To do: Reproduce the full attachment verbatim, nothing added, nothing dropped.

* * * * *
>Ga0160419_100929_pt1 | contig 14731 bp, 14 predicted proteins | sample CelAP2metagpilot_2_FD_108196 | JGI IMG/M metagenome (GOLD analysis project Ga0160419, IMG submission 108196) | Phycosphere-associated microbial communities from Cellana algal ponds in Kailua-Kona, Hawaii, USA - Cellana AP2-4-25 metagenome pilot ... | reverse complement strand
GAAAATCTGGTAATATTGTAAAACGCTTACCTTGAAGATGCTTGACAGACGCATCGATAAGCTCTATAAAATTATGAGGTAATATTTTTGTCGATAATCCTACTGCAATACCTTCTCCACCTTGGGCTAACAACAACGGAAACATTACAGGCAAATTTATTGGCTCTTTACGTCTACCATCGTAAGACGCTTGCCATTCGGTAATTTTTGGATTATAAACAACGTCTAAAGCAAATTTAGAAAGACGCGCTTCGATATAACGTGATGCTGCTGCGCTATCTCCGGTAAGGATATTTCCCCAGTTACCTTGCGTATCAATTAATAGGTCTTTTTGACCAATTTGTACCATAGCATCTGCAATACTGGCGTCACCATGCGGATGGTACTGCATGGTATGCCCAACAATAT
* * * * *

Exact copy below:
>Ga0160419_100929_pt1 | contig 14731 bp, 14 predicted proteins | sample CelAP2metagpilot_2_FD_108196 | JGI IMG/M metagenome (GOLD analysis project Ga0160419, IMG submission 108196) | Phycosphere-associated microbial communities from Cellana algal ponds in Kailua-Kona, Hawaii, USA - Cellana AP2-4-25 metagenome pilot ... | reverse complement strand
GAAAATCTGGTAATATTGTAAAACGCTTACCTTGAAGATGCTTGACAGACGCATCGATAAGCTCTATAAAATTATGAGGTAATATTTTTGTCGATAATCCTACTGCAATACCTTCTCCACCTTGGGCTAACAACAACGGAAACATTACAGGCAAATTTATTGGCTCTTTACGTCTACCATCGTAAGACGCTTGCCATTCGGTAATTTTTGGATTATAAACAACGTCTAAAGCAAATTTAGAAAGACGCGCTTCGATATAACGTGATGCTGCTGCGCTATCTCCGGTAAGGATATTTCCCCAGTTACCTTGCGTATCAATTAATAGGTCTTTTTGACCAATTTGTACCATAGCATCTGCAATACTGGCGTCACCATGCGGATGGTACTGCATGGTATGCCCAACAATAT